It seems like I have not read a novel by Palmer for ages, but it has only been 5 months. Today’s title is not a commonly reviewed one from what I can see. Going into this read, not having read the blurb, I wondered if the book would run along similar lines to Ellery Queen’s The American Gun Mystery (1933) or Erle Stanley Gardner’s The Case of the Fan Dancer’s Horse (1947) and having a murder in front of an audience involving a horse. That fact it did not, was not a deficit and Palmer’s handling of the equine element is interestingly different.
‘The evening’s party is over, and modelling sensation Violet Feverel wants to get in a quick horse ride before the dawn breaks. She saddles up Siwash the stallion, and gallops onto the Central Park bridle path, eager to begin what will be the last ride of her life.
On the other side of the park, Miss Hildegarde Withers — schoolmarm and expert sleuth — breaks into a grin when she hears a patrolman’s radio mention a ‘Code 44.’ As she knows all too well, ‘Code 44’ means a dead body — and ‘dead bodies’ mean adventure. Miss Withers follows the cop to the crime scene, where they find Violet Feverel lying dead, having apparently fallen from her horse. But if she died when she hit the ground, then why is Siwash marked with a spot of blood? For Miss Withers, answering this question will prove more exciting than an afternoon at the races — and much more risky.’
I wonder whether Stuart Palmer’s film writing experience influenced the opening of this story, as it begins in the early hours of the morning with a taxi driver asleep at his wheel. Suddenly he is roughly awoken and instructed to ‘follow that cab’. I enjoyed this opening as it invites a lot of questions. Why is someone tailing Violet to the riding school? Why does Violet want to go riding at such a ridiculously early time? In the midst of all this we also see Violet’s younger stepsister, who is fed up with Violet interfering in her social life. Interestingly at this stage in the book, whilst the other characters see her as an ‘iceberg,’ I don’t know the reader is all that ready to view Violet in completely negative terms. That of course does change as we get to know her more.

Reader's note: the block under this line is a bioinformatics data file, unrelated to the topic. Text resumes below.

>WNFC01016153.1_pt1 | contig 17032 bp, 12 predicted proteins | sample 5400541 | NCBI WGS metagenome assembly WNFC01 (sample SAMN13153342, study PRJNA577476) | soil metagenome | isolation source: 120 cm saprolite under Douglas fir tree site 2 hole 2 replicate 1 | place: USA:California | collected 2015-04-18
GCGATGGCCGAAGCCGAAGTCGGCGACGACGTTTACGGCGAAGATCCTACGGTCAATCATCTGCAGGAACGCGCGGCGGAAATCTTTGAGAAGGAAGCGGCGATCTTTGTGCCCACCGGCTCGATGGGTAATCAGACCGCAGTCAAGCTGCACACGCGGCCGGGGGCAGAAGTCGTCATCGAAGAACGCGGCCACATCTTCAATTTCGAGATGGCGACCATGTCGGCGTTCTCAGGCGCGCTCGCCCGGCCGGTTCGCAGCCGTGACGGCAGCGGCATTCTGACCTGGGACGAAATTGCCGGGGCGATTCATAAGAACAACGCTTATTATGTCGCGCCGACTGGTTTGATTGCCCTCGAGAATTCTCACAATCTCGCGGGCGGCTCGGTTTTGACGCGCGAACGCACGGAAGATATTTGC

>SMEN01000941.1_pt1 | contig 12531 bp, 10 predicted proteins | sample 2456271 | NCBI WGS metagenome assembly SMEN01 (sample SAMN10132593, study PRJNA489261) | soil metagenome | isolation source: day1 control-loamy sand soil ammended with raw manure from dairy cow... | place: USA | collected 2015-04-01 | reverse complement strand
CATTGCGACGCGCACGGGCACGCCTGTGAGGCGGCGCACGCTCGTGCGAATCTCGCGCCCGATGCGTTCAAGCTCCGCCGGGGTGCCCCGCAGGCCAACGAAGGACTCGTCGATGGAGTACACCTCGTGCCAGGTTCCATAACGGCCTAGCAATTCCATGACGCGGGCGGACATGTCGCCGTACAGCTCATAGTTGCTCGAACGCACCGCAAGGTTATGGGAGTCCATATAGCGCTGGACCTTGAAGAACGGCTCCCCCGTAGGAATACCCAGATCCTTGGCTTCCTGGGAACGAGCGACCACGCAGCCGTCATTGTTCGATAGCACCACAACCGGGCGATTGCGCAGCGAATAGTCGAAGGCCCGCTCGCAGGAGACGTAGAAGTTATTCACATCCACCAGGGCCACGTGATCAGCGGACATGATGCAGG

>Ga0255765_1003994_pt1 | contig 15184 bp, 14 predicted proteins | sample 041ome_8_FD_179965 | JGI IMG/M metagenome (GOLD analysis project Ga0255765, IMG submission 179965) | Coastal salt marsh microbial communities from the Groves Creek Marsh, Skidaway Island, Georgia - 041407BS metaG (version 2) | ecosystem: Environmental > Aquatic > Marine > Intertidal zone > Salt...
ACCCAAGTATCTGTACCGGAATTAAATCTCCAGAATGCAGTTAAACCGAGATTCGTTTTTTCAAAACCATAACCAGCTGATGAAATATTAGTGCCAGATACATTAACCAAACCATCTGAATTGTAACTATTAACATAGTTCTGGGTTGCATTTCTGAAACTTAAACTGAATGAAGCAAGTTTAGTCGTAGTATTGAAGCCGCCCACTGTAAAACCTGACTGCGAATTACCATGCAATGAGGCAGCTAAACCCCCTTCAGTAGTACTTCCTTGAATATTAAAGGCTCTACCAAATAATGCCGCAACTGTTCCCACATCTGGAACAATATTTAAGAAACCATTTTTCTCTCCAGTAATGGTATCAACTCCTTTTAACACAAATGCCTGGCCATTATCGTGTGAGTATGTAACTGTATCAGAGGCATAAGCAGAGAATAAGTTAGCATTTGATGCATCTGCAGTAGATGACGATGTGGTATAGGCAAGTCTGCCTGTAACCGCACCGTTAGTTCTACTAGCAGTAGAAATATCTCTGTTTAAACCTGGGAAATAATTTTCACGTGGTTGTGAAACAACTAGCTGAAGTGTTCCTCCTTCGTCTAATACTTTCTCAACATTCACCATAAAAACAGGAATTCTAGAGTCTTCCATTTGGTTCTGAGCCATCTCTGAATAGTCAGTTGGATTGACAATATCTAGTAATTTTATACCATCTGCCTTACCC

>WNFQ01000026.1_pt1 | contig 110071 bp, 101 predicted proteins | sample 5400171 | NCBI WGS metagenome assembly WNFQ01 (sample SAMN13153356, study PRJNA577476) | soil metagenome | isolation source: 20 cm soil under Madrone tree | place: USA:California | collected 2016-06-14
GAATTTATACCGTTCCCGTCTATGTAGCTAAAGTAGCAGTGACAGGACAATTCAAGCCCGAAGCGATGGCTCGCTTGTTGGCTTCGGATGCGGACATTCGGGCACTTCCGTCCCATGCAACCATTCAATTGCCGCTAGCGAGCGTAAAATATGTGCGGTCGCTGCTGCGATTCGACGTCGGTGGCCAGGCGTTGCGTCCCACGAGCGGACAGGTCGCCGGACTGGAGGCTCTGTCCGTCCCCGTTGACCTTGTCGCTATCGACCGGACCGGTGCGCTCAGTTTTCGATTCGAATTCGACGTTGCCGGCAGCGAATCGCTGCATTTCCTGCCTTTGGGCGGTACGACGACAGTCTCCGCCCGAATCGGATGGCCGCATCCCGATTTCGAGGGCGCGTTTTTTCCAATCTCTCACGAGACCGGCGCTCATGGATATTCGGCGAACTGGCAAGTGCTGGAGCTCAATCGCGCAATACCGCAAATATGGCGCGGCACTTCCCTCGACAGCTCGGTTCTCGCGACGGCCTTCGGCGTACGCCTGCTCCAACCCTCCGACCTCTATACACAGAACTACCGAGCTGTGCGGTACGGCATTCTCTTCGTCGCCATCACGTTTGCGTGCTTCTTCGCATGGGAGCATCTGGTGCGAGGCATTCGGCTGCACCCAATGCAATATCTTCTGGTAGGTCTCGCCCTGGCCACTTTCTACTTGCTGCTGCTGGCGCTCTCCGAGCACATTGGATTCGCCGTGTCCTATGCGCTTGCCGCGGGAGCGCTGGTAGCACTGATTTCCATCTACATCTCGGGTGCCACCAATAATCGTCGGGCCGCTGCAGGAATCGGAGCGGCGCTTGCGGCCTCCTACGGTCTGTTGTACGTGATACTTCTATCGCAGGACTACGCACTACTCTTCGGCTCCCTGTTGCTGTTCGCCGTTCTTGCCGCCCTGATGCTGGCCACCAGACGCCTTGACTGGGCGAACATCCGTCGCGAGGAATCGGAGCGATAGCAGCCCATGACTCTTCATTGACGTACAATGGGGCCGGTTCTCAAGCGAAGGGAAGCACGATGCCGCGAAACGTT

The narrative then switches to the series amateur sleuth, Hildegarde Withers, who is being pulled along by a wire-haired terrier named Dempsey. Dempsey seems to be the dog she has before her more well-known canine, Tallyrand, an apricot poodle. She acquired Dempsey in an earlier book The Puzzle of the Pepper Tree (1933) when she ended up with a litter of puppies on her hands. She sold the others, excepting him. We are told that:
‘Miss Wither was convinced that she preferred cats to dogs, just as she preferred a quiet scholastic life to the exciting adventures in applied criminology into which fate – and a longstanding friendship with an inspector at Centre Street – had drawn her so often.’
Of course, we do not believe this and it is only moments later when she is being fined for not muzzling her dog, that she overhears on the police radio the code for a body and she immediately races off to Central Park.
It is good job that Hildegarde does go to the crime scene as it is only because of her that the idea of an accidental death is ruled out. Nevertheless, identifying how Violet was killed is something of a mystery for quite a while in the book. She picks up on a number of clues, not all of which she shares with Inspector Piper. However, some of these are red herrings and Palmer makes a playful nod to some of Sherlock Holmes’ quirks. Hildegarde is not self-deprecating in the way Miss Marple is and has a sizeable regard for her own sleuthing skills. Palmer has fun with this and she does face some embarrassing moments, such as when she makes a show of Dempsey locating something in the nearby pool, claiming it could be the murder weapon. Naturally, it turns out to be something quite different. I think it is rather telling when Inspector Piper tells Hildegarde how others perceive her:
‘Always stirring up something […] Dr Bloom was describing you the other night – said you were what doctors call a catalytic agent, stuff that you put in with harmless ingredients to make them explode…’
One of the strengths of this story is that the writer expands the case so it encompasses more than the death of Violet, although there are plenty of suspects for that crime. The investigation has many avenues to explore and incorporates a horse racing milieu, with events leading up to an important race at Beulah Park. Consequently, I think there is a lot for the reader to puzzle over. Another nice touch is that in certain scenes we get the horse’s impressions of what is going on. In more dramatic riding scenes the reader is able to see danger coming when the horse becomes confused when an expected signal from his rider does not occur.
I think my main criticism is that the murder method/scheme is perhaps too elaborate and has fairly long odds for working. Nevertheless, one of the upsides to these excesses is that it allows Palmer to present the reader with an unusual motive and I liked how it connected and tied into multiple people/situations.
In keeping with some of the other titles in the series, the ending to this one is an interesting mixture of darkness and comedy with an entertaining scene including Siwash, being followed by Hildegarde and Inspector Piper discussing their invitations to the guilty party’s execution. The restrained distaste in this scene contrasts sharply with the ending of Dorothy L. Sayers’ Busman’s Honeymoon (1937).
See also: Mystery*File has also reviewed this title here.